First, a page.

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FDA Regulations and Cochlear Implantation for Unilateral Deafness

Patricia Trautwein, Ph.D

May 14, 2007

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Question

My son lost his hearing in one ear due to a motorcycle accident, the hearing is completely gone in one ear. He still has normal hearing in his other ear. Is there any technology that can be used to restore hearing in one dead ear? I see that Cochlear im

Answer

You are on the right track! Cochlear implants are currently approved for persons with bilateral severe to profound hearing loss. To date, there are very limited case reports from independent studies with the implantation of persons with unilateral deafness or a mild to moderately severe hearing loss opposite an ear that qualified for a cochlear implant. Given that the two forms of sound stimulation are very different as you indicate, further research is needed to investigate the feasibility of any clinical application for cochlear implants in persons with unilateral deafness. The current candidacy criteria as approved by the FDA does indicate bilateral severe or greater hearing loss.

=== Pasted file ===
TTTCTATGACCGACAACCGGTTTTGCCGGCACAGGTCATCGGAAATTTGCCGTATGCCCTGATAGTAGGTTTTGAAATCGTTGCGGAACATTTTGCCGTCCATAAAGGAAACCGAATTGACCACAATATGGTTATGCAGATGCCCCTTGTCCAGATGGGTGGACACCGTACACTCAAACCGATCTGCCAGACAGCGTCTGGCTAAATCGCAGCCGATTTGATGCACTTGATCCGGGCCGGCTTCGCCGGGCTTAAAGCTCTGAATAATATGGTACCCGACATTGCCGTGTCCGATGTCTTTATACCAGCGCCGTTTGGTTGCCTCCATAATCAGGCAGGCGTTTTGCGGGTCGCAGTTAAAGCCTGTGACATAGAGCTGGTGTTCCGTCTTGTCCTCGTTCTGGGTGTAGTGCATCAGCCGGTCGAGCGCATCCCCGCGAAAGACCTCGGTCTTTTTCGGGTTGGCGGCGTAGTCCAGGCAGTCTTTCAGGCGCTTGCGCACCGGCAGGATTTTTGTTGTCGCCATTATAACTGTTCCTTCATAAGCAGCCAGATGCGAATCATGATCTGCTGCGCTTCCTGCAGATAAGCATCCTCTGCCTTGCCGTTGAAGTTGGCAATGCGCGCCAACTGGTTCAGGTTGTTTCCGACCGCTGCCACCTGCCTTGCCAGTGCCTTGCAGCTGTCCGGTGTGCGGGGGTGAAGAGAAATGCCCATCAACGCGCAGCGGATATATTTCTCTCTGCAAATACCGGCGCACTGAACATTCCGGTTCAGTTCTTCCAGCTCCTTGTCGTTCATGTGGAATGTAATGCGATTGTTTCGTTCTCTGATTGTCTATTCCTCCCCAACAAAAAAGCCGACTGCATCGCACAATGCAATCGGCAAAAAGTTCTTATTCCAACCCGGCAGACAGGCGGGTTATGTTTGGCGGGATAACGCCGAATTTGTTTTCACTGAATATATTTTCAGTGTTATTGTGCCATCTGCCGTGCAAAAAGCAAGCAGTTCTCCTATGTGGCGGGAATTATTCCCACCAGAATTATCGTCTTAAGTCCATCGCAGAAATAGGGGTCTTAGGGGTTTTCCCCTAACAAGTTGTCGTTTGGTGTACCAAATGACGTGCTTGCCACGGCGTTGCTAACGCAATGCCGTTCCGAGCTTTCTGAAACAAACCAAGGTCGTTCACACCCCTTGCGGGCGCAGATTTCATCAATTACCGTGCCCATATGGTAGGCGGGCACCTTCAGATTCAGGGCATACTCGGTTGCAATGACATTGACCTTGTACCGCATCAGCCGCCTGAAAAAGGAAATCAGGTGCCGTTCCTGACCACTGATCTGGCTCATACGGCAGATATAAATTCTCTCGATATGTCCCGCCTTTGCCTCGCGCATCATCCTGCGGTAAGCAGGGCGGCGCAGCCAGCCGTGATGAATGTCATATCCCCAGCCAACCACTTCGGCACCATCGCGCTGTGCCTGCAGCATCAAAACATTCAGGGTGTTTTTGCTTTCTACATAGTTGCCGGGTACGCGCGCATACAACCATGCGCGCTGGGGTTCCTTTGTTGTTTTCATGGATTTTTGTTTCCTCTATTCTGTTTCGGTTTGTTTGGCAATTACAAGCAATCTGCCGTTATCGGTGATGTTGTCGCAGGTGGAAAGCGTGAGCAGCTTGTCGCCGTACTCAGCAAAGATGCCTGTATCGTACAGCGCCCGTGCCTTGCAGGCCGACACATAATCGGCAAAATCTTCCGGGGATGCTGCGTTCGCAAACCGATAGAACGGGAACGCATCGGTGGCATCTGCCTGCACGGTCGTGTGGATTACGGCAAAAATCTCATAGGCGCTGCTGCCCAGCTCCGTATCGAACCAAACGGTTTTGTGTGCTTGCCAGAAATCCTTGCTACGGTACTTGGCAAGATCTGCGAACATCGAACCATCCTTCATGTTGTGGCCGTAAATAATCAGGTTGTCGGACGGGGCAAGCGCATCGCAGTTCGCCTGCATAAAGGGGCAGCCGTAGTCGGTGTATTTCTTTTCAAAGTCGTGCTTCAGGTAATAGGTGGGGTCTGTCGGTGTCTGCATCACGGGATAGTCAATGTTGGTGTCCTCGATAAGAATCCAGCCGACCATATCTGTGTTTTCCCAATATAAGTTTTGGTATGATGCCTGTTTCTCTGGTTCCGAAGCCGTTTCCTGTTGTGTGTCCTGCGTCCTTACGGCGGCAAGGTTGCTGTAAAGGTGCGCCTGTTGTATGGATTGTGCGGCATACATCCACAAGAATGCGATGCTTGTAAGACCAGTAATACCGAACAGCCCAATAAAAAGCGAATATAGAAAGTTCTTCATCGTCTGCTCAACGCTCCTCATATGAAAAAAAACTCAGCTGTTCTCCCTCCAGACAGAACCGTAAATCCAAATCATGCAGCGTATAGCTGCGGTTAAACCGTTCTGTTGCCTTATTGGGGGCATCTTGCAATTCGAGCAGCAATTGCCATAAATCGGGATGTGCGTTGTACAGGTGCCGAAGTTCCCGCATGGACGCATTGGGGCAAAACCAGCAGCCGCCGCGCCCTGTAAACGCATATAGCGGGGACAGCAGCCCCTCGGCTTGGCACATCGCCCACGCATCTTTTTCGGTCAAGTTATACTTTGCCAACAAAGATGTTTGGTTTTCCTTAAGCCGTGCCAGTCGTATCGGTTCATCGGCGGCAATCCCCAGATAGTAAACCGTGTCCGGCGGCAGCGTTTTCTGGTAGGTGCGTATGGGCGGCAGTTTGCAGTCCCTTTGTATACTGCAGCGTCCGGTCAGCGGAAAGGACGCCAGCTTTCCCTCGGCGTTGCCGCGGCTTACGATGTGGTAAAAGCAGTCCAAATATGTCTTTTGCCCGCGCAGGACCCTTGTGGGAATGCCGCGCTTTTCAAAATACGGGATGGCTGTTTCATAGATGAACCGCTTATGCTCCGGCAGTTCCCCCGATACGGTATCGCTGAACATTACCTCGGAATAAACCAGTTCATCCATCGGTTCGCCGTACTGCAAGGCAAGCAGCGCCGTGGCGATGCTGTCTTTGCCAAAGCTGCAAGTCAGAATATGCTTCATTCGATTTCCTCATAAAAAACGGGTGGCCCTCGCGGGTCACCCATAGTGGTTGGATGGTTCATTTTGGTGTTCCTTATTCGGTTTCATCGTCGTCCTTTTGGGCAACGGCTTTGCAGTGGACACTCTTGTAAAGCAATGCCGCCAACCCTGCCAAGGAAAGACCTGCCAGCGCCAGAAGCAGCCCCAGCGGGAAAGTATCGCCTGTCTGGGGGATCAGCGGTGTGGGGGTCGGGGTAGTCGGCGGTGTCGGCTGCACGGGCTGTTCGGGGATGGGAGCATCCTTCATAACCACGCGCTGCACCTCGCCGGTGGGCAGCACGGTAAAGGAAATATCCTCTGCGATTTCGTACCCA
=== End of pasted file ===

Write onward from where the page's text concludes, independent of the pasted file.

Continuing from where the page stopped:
For more information on Advanced Bionics, visit www.bionicear.com

Dr. Patricia Trautwein received her Masters Degree in Audiology from the State University of New York (SUNY) at Buffalo and her Doctorate of Audiology from the University of Florida. Patricia worked for several years as a research associate at the SUNY's Center for Hearing and Deafness Research. She joined the House Ear Institute as a pediatric audiologist where she was actively engaged in diagnostics, amplification, cochlear implants and research. Currently, Patricia is the Manager of Auditory Education and Training at Advanced Bionics Corporation. Patricia has authored and co-authored several publications on auditory hair cell regeneration, auditory plasticity and cochlear implantation.


patricia trautwein

Patricia Trautwein, Ph.D